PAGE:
"address": {
                            "10.0.5.3": {
                                "ip": "10.0.5.3", 
                                "vrrp": {
                                    "vrrp-group": {
                                        "15": {
                                            "config": {
                                                "priority": 210, 
                                                "virtual-address": [
                                                    "10.0.5.19"
                                                ], 
                                                "virtual-router-id": 15
                                            }, 
                                            "virtual-router-id": "15"
                                        }
                                    }
                                }, 
                                "config": {
                                    "ip": "10.0.5.3", 
                                    "prefix-length": 28
                                }
                            }
                        }
                    }
                }
            }, 
            "VLAN2": {
                "config": {
                    "name": "VLAN2"
                }, 
                "name": "VLAN2",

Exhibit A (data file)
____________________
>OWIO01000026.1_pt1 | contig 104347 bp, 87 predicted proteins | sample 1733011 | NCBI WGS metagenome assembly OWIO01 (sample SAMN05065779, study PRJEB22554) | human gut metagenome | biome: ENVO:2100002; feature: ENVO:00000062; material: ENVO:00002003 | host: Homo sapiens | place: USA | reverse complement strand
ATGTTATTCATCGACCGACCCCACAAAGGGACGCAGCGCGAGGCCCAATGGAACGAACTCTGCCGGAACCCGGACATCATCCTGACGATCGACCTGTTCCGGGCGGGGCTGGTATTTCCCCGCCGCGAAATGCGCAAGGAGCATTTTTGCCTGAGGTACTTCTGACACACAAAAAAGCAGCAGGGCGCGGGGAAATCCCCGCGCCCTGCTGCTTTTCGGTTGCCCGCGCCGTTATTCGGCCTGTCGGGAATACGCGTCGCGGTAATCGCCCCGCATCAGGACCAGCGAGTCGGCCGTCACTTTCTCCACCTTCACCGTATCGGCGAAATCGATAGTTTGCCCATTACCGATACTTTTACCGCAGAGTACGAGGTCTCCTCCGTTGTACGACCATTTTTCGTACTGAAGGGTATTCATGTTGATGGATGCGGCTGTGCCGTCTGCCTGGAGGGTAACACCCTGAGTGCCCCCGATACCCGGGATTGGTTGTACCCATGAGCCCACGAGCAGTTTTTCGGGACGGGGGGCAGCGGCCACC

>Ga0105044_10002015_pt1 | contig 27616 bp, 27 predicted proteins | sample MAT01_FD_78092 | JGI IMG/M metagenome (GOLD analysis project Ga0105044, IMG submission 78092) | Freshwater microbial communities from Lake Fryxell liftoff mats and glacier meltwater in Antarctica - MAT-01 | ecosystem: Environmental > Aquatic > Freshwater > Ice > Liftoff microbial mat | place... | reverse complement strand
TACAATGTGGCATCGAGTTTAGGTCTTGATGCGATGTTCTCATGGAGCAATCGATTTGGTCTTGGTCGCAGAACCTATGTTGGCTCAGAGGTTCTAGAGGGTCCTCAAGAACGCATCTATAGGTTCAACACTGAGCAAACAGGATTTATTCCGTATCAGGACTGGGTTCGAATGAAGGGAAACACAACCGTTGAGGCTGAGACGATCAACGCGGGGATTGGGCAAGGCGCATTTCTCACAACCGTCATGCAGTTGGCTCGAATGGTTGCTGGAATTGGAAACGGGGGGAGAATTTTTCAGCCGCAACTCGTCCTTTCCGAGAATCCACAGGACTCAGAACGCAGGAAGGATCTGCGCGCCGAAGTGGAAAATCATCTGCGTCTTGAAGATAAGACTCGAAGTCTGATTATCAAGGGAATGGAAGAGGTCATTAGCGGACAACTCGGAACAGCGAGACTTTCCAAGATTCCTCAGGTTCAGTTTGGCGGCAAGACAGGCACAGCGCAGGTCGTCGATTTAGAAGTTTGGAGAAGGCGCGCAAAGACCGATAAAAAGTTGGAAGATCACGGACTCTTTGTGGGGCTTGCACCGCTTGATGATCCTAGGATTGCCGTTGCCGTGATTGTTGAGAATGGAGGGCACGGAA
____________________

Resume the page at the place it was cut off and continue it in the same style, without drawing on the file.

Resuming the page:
"routed-vlan": {
                    "config": {
                        "vlan": 2
                    }, 
                    "ipv4": {
                        "address": {
                            "10.0.4.3": {
                                "ip": "10.0.4.3", 
                                "vrrp": {
                                    "vrrp-group": {
                                        "2": {
                                            "config": {
                                                "priority": 210, 
                                                "virtual-address": [
                                                    "10.0.4.1"
                                                ], 
                                                "virtual-router-id": 2
                                            }, 
                                            "virtual-router-id": "2"
                                        }
                                    }
                                }, 
                                "config": {
                                    "ip": "10.0.4.3", 
                                    "prefix-length": 24
                                }
                            }
                        }
                    }
                }
            }, 
            "GigabitEthernet3/20": {
                "ethernet": {
                    "vlan": {
                        "config": {
                            "trunk-vlans": [
                                2, 
                                69, 
                                243, 
                                "282..292", 
                                "388..397", 
                                559
                            ], 
                            "interface-mode": "TRUNK"
                        }
                    }
                }, 
                "config": {
                    "description": "core-switch#Gig2/47", 
                    "name": "GigabitEthernet3/20"
                }, 
                "name": "GigabitEthernet3/20"
            }
        }
    }
}